The terms cornual, interstitial and angular pregnancies are indistinctly used in the literature to indicate an ectopic pregnancy with eccentric location in relation to the endometrium, closer to the uterine serosa [10]. However, according to Williams' Obstetrics, “although used interchangeably, (these) are slightly different implantations. Cornual implantation describes those in the upper and lateral uterine cavity (Figure 3 and 4), whereas interstitial denotes those implanted within the proximal intramural portion of the tube” [11]. Still other sources in both the radiology and obstetrics literature reserve “cornual pregnancy” only for gestations in a bicornuate or septate uterus [11]. Amidst such discussion, the term “angular pregnancy” sometimes arises, defined as “implantation within the endometrium of the lateral angle of the uterus, medial to the uterotubal junction” [11]. The interstitial (or intramural) segment is approximately 1–2 cm in length, traversing the muscular myometrial layer of the uterus and opening via the inner tubal ostium into the uterine cavity [12]. Thus, by strict anatomic definition, interstitial pregnancy should refer to a pregnancy in the interstitial portion of the fallopian tube. Of tubal ectopic pregnancies, 2%–4% are reported to occur in this location [13].
The uterus is maintained in location by multiple ligaments, including the round ligament which crosses the fallopian tube at the uterotubal junction. Anatomically, the superior two-thirds of the uterus is the body; the inferior one-third is the cervix; and the superolateral regions of the uterine cavity where the fallopian tubes enter are the uterine horns or cornua [12].

Figure 3: Angular ectopic pregnancy.

Figure 4: Angular ectopic pregnancy.

Accordingly, a normal uterus has two cornua, one on the right side and one on the left. According to these anatomical landmarks, some authors diagnosed an interstitial pregnancy when a regular endometrium without visible gestational sac or mass is visualized, and a gestational sac is located outside the endometrium and surrounded by a continuous rim of myometrium, within the interstitial area. A pregnancy is defined as cornual when it is situated in the uterine cavity but asymmetrically in the corneal region, medial to the round ligament [14]. However, with the constant use and spread of 3D ultrasound and its capability to image the coronal plane of the uterus, can have added value in the diagnosis of cornual and interstitial ectopic pregnancies [15]. So, although the terms are synonymous in the United States, the cornual one refers to a pregnancy implanted in the interstitial segment of a unicornuate or bicornuate uterus [16].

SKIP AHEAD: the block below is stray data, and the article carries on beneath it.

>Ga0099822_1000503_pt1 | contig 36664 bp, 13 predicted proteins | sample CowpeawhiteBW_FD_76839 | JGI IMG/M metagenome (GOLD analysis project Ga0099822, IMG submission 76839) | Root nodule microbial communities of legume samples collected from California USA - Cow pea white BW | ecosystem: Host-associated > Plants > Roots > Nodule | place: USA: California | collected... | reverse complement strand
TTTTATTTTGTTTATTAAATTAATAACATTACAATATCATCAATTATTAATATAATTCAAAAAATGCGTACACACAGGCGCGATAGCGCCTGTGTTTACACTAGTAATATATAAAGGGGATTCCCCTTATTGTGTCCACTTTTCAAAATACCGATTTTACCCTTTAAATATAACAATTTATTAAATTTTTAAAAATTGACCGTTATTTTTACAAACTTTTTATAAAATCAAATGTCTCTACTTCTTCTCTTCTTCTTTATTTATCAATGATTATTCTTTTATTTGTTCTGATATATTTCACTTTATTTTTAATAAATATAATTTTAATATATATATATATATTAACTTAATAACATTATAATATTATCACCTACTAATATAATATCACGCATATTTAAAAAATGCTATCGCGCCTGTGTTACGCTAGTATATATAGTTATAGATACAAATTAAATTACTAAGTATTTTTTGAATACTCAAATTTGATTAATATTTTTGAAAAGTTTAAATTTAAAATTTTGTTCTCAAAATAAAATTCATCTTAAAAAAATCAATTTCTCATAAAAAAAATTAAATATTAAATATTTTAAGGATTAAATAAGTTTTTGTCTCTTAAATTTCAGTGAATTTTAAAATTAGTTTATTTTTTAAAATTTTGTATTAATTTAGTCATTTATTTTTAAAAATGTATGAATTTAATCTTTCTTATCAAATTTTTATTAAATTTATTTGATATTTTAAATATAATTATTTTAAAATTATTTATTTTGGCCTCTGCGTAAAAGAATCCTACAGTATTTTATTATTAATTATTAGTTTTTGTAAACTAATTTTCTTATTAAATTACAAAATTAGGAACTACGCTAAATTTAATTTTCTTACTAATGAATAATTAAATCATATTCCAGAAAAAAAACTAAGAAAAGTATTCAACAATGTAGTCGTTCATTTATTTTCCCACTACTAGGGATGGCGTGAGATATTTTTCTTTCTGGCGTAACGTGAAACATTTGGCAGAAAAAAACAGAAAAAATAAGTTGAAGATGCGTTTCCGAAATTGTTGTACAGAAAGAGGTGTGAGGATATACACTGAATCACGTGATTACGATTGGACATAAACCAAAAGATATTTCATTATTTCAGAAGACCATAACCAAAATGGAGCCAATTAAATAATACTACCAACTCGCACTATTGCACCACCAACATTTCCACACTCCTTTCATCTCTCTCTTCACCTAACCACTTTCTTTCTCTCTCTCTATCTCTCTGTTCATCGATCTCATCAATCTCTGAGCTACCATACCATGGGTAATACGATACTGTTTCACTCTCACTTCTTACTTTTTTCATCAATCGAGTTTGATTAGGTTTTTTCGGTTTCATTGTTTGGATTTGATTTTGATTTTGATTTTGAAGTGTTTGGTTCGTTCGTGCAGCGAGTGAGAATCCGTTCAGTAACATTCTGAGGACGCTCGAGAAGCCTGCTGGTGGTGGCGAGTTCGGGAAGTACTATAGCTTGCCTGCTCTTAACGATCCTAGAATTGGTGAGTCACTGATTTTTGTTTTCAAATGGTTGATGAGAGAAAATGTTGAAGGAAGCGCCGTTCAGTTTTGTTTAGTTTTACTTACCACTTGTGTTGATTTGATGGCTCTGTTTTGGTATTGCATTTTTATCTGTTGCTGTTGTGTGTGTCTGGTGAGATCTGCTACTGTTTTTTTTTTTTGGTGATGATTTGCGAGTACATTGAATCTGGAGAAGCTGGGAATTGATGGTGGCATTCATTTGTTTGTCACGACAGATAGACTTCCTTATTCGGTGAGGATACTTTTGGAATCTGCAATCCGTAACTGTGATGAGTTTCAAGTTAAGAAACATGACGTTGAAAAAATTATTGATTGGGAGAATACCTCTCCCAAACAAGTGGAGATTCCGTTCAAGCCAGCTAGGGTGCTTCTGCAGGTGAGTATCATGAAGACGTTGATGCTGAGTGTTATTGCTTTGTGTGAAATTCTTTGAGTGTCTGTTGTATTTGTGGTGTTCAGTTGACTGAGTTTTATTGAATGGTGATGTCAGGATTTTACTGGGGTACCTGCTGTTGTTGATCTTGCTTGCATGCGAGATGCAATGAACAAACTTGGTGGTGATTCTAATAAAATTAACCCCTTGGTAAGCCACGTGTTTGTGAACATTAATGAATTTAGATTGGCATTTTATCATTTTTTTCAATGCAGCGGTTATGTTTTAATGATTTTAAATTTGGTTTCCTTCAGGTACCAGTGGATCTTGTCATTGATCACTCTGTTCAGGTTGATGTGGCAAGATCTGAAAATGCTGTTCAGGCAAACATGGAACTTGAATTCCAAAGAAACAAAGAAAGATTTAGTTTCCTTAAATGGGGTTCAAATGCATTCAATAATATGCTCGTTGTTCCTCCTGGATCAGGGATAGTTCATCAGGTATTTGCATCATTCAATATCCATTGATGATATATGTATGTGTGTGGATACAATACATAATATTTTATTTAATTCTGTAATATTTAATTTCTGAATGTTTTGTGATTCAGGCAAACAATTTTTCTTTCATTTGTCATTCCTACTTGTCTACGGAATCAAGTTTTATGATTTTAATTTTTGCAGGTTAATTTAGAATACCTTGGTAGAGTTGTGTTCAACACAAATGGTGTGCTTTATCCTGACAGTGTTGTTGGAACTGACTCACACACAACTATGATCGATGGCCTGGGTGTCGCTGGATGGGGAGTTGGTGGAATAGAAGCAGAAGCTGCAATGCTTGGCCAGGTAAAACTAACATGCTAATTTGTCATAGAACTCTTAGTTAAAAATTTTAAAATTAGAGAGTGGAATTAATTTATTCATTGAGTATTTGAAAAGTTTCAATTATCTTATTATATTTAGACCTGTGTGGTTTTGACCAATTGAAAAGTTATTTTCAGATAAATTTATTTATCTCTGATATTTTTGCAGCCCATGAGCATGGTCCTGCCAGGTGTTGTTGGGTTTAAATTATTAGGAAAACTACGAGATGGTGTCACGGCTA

Angular pregnancy was first defined in 1898 by the American obstetrician Howard Kelly as “implantation of the embryo just medial to the uterotubal junction, in the lateral angle of the uterine cavity” [17]. Angular pregnancy is distinguished from interstitial pregnancy, wrote Jansen and Elliot [18] years later, by its position in relation to the round ligament as seen at surgery: “The lateral uterine enlargement of an angular pregnancy displaces the round ligament reflection upward and outward. The swelling of an interstitial tubal pregnancy is lateral to the round ligament”. Although there is no absolute anatomic limit distinguishing an angular pregnancy from a normal one, the closer a gestation implants to the internal uterine ostium of the fallopian tube, the greater likelihood of visual asymmetry and a symptomatic patient as the pregnancy progresses.